Part 253: NemesisPERSONA MYTHOLOGY UPDATE
Let's talk about Nemesis.
Nemesis was the Greek goddess of vengeful fate. She punished humans for their sins, especially the crime of hubris and cruelty in love. Nemesis also reversed the fortunes of those unfairly blessed with good luck, being responsible for maintaining equilibrium in the world. Unlike many of the better known gods, Nemesis has few traits beyond her implacable pursuit of justice. She is known as Nemesis Rhamnousia, after Rhamnous, where her cult was located, and Adrasteia, likely meaning "one from whom there is no escape."
Mythology provides several different origins for Nemesis. Hesiod, the author of the Theogony describes her as the daughter of Nyx, the primordial goddess of the night, and Erebos, the personification of darkness. Other sources claim that Nyx produced Nemesis by herself, or put Nemesis as the daughter of Zeus or Okeanos, god of the great river thought to surround the world.
Interestingly, one story portrays her as the mother of Helen, Klytaimnestra, Castor, and Pollux. Zeus desired her, so she changed herself into a goose to escape him. Then Zeus transformed himself into a swan and mated with her in that form. Nemesis subsequently produced an egg which she abandoned. Leda, the traditional mother of the four children, later found the egg and kept it until it hatched. However, this story is a deviation; most versions of the tale put Leda as the children's biological mother.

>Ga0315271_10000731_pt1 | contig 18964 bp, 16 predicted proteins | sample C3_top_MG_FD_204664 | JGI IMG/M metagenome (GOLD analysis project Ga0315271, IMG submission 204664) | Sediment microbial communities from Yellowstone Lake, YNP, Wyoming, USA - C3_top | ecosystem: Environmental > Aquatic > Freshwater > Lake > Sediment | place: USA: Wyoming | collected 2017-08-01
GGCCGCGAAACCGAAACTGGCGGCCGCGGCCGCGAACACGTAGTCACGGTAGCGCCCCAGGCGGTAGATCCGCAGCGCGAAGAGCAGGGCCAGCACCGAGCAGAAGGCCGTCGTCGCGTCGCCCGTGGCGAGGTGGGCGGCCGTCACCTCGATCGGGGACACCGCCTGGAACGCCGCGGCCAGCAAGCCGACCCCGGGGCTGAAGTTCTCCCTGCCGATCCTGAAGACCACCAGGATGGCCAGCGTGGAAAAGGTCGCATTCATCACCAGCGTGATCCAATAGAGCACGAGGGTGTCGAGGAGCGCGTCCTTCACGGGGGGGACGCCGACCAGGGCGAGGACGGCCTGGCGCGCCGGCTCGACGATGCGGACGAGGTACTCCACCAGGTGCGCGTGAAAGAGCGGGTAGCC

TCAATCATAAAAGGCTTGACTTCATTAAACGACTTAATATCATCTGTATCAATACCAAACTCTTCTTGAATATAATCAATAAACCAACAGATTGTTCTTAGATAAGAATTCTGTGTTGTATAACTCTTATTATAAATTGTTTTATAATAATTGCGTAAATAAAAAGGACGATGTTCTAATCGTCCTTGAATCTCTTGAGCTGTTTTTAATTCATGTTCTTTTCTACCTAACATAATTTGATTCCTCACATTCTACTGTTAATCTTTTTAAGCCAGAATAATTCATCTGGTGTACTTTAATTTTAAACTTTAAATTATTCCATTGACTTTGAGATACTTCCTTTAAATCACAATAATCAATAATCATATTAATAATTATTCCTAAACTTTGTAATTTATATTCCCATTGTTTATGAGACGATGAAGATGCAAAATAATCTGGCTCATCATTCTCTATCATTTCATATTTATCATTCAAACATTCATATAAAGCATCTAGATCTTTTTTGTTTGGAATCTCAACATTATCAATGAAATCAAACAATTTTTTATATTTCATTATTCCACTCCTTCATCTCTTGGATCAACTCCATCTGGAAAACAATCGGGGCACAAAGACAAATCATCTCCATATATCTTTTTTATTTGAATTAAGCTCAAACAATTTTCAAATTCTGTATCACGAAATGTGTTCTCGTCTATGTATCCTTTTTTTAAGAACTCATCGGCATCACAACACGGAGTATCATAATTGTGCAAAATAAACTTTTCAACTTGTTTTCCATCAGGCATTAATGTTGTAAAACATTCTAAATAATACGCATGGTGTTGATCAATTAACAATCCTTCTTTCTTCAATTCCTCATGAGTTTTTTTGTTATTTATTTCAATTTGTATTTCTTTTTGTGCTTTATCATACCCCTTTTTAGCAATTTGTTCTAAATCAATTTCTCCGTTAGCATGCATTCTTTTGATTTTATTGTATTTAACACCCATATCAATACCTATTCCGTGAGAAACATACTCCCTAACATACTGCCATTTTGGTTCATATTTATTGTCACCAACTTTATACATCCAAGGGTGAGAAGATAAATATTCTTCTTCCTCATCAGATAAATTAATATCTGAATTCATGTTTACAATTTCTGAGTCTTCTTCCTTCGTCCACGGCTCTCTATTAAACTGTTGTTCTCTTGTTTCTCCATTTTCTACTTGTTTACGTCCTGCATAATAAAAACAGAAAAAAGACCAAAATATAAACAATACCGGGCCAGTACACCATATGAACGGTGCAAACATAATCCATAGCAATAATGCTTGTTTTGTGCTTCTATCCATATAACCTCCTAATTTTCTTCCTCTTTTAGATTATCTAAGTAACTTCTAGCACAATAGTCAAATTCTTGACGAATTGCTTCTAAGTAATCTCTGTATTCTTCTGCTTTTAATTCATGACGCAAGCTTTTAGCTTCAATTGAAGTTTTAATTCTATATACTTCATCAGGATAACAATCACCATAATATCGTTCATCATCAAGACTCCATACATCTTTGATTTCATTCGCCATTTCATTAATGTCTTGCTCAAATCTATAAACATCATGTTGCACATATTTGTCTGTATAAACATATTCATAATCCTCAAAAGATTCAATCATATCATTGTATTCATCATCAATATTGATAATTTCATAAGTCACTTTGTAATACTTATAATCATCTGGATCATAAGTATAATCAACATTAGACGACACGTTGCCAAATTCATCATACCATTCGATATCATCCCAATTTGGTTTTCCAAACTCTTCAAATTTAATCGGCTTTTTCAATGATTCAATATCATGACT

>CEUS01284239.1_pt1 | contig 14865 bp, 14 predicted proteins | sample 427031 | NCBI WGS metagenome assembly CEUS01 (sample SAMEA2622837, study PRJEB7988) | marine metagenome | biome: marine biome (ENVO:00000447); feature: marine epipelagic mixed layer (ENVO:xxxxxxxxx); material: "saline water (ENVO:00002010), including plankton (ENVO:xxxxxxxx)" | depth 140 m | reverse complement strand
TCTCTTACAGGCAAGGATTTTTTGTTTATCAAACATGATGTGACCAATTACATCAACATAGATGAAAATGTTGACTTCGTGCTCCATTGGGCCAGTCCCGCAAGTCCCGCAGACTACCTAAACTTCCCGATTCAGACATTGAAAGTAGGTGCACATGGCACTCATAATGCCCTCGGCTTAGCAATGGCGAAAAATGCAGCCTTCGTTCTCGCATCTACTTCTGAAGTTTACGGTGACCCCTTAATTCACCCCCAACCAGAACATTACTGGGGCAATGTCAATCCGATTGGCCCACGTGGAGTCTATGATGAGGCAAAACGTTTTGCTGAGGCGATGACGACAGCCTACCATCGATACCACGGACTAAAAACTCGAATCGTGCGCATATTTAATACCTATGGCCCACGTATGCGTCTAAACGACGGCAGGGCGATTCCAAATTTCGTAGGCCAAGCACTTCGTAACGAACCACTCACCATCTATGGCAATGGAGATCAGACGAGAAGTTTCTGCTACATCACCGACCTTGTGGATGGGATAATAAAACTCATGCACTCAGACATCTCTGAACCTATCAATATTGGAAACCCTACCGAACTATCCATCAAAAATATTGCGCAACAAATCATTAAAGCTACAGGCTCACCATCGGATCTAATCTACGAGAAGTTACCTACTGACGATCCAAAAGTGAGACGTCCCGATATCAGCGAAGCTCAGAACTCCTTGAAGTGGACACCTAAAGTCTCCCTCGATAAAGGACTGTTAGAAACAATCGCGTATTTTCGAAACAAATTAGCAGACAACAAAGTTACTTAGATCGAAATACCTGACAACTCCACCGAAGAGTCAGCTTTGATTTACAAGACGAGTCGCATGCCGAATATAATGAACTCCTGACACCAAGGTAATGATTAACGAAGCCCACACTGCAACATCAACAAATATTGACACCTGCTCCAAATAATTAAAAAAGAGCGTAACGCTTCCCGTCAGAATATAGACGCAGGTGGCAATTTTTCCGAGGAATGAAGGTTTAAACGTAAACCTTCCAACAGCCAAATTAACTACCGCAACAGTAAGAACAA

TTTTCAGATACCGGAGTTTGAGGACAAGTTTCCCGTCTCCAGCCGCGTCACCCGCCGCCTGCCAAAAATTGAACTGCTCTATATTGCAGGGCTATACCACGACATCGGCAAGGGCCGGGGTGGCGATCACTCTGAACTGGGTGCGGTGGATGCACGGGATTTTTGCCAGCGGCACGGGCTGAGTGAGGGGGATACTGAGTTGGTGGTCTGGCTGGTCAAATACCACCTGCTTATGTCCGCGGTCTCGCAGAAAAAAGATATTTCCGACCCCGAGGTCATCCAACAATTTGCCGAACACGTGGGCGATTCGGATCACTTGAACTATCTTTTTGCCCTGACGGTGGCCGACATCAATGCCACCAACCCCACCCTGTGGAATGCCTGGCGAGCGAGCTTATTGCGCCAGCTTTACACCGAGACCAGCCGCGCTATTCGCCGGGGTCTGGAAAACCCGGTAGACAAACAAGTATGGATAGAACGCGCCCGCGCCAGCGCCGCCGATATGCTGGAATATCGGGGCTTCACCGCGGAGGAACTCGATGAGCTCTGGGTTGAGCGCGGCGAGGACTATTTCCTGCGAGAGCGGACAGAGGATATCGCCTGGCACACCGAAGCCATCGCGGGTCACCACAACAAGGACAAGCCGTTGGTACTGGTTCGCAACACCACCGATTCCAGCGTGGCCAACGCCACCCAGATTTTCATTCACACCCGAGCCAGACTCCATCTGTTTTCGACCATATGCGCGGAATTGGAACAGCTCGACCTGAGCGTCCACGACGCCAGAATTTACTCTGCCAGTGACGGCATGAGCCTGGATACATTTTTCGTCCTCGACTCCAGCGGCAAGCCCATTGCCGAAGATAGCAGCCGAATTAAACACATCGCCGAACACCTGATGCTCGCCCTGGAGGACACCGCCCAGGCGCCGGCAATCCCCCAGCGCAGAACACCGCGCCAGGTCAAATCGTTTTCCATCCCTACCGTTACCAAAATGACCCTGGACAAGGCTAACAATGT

Aside from this one story, Nemesis features in few myths as more than a side character. She is the one who attracted Narkissos to a pool of water where he fell in love with his own reflection and wasted away staring at it. Still, she appears to be deeply venerated (or possibly feared), and scholars believe her cult to be very ancient.
It is tempting to view Nemesis as a punishing goddess similar to the more fire-and-brimstone depictions of the Abrahamic God. However, she is more like a personification of Fate, a key concept in the ancient Greek understanding of the world. Much of Greek mythology features men and women seeking to avoid a terrible fate; Nemesis, like the Furies, is one of those terrible fates.